The Government has announced a judicial enquiry into the torture allegations involving MI5. As part of the package, they are attempting to persuade the six former detainees who are suing for wrongful imprisonment to abandon their litigation and to abort requests for the documents (some 500,000 of them) which spell out the callousness of Britain's official response to the imprisonment and torture of some of its Muslim citizens.
The Government has failed. The former detainees seem startlingly insistent. It is almost as if they think they have the right to know why their own elected representatives stood by while they were tortured by the Americans, Pakistanis and others.
"Yesterday," states the Guardian, 15th. July, 2010, "the government failed in an attempt to bring a temporary halt to the proceedings that have resulted in the disclosure of the documents. Its lawyers argued that the case should be delayed while attempts were made to mediate with the six men, in the hope that their claims could be withdrawn in advance of the judicial inquiry. Lawyers for the former Guantanamo inmates said it as far from certain that mediation would succeed, and insisted the disclosure process continue."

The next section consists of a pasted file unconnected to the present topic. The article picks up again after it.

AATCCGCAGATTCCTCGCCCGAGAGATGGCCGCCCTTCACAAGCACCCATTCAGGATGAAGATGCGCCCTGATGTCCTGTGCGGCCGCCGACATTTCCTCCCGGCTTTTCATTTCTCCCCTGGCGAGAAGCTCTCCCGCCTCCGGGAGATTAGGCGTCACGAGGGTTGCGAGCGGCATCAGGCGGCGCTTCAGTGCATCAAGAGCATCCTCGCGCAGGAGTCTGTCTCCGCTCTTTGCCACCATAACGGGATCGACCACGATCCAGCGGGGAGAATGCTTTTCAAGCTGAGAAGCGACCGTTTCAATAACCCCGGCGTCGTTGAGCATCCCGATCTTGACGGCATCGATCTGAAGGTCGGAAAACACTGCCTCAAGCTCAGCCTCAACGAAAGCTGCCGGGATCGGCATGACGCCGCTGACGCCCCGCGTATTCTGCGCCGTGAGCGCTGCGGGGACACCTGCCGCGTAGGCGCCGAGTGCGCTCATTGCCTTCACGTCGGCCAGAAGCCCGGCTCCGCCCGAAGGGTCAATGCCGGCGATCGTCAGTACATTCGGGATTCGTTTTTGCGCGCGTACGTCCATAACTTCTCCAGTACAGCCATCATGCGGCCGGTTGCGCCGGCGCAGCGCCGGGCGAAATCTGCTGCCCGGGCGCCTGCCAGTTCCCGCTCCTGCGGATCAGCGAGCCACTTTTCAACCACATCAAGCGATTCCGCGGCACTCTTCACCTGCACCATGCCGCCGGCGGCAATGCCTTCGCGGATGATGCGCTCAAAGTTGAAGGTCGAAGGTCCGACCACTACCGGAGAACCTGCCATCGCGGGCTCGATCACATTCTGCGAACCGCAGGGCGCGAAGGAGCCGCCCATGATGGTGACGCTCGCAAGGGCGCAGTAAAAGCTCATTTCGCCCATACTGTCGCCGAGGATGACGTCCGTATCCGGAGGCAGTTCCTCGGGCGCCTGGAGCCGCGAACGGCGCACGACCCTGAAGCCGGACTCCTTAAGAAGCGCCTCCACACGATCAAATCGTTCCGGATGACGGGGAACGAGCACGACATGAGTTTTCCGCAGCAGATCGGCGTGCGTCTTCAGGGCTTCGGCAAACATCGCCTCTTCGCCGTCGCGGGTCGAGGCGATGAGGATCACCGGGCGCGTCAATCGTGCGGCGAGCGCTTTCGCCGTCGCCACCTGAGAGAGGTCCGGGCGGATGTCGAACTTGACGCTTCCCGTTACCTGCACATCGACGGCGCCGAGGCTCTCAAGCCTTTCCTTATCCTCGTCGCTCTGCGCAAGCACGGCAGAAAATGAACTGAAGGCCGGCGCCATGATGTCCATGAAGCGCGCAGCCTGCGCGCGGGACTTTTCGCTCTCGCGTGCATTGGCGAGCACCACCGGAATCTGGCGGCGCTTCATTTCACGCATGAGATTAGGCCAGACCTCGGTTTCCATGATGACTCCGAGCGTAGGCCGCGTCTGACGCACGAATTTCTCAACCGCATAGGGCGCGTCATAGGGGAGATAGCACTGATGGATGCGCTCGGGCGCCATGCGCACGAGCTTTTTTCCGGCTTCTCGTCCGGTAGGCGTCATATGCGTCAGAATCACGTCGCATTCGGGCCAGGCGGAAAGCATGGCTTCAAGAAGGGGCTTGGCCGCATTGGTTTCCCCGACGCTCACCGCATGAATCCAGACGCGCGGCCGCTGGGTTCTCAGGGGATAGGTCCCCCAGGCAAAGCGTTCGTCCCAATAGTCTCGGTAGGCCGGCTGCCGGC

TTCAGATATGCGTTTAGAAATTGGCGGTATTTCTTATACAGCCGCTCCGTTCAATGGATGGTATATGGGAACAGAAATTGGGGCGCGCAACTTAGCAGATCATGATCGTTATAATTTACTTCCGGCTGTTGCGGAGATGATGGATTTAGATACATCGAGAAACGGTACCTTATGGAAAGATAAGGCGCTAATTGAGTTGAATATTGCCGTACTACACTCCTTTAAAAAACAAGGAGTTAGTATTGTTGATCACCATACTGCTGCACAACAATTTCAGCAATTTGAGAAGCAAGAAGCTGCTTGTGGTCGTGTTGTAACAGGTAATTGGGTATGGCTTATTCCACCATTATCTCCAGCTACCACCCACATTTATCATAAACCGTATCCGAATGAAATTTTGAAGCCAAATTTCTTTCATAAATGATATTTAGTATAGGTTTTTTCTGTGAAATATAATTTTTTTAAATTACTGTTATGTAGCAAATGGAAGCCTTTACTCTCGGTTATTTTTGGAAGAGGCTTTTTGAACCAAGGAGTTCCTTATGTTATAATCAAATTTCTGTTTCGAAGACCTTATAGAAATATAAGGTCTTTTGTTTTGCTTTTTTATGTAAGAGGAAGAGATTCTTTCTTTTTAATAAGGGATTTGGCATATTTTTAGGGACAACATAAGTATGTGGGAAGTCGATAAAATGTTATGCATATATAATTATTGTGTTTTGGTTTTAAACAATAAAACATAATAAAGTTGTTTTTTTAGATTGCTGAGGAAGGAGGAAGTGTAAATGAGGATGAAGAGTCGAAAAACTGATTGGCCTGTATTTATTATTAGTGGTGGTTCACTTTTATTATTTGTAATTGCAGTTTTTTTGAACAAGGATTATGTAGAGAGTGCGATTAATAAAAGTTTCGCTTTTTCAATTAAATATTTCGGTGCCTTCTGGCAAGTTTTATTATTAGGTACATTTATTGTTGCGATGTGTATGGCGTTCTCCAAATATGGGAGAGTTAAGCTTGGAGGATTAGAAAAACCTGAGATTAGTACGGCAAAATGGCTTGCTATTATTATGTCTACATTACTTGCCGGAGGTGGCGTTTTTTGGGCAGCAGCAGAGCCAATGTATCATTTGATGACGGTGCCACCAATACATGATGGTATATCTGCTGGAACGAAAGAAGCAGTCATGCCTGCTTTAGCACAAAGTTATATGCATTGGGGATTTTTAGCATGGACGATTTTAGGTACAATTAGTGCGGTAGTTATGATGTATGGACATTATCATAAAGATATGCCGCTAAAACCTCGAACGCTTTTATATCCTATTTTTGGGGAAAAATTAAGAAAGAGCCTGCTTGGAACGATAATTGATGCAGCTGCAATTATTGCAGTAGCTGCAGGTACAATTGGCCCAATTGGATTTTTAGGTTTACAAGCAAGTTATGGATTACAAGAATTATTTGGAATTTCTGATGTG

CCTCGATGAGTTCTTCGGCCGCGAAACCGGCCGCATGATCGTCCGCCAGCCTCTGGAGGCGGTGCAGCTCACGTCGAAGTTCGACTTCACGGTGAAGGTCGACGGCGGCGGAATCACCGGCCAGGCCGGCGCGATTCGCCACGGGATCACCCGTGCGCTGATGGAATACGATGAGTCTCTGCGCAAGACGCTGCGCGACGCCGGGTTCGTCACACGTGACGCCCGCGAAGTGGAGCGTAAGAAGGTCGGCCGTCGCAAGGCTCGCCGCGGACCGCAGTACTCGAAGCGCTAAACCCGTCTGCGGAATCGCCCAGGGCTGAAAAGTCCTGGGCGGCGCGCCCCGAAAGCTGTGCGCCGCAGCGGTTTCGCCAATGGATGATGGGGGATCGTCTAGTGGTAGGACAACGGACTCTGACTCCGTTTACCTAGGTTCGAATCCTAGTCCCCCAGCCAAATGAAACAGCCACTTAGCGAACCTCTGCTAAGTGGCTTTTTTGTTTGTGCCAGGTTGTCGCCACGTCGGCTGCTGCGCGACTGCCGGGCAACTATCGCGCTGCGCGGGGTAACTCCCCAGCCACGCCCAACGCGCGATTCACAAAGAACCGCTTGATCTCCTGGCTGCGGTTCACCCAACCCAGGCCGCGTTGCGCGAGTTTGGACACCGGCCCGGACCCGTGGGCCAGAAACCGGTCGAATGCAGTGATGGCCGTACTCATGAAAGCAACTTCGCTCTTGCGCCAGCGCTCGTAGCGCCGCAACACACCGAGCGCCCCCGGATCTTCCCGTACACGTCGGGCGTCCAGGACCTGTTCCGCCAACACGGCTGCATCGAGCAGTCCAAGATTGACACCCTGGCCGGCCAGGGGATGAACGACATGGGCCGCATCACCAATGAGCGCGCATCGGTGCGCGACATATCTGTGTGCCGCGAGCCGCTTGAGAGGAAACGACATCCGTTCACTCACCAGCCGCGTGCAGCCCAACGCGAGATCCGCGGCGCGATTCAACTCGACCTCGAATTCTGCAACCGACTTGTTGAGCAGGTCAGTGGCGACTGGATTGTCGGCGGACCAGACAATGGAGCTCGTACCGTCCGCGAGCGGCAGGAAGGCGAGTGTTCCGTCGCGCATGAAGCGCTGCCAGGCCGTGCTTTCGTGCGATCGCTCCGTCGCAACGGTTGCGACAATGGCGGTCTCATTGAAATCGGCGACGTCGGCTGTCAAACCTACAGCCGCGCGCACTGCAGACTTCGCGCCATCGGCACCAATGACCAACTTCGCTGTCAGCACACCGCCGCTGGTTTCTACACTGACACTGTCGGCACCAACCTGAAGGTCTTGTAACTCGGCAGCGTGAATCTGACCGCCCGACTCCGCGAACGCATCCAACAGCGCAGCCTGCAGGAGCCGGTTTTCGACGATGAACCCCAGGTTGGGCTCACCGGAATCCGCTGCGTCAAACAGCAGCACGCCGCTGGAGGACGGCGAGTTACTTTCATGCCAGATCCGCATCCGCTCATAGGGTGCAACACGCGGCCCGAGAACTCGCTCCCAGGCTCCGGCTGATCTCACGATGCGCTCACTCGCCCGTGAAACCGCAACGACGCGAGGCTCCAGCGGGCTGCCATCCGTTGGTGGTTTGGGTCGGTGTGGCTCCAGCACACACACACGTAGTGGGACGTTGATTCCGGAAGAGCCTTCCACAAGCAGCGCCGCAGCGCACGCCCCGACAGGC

One of the detainees, when interviewed by MI5, complained of internal bleeding and violent mis-treatment. ".... what kind of world was it," he asked, "where the Americans were more barbaric than the Pakistanis? We listened," wrote an MI5 officer, "but did not comment."
(How very British!)
MI5 did not believe that this prisoner, Omar Deghayes, was telling them the truth.
The officers "proposed disengaging and allowing events here to take their course."
As a result of this official British 'disengagement', Deghayes was rendered to Guantanamo Bay and stayed there for more than five years.
"At one point he was so severely beaten that he was blinded in one eye."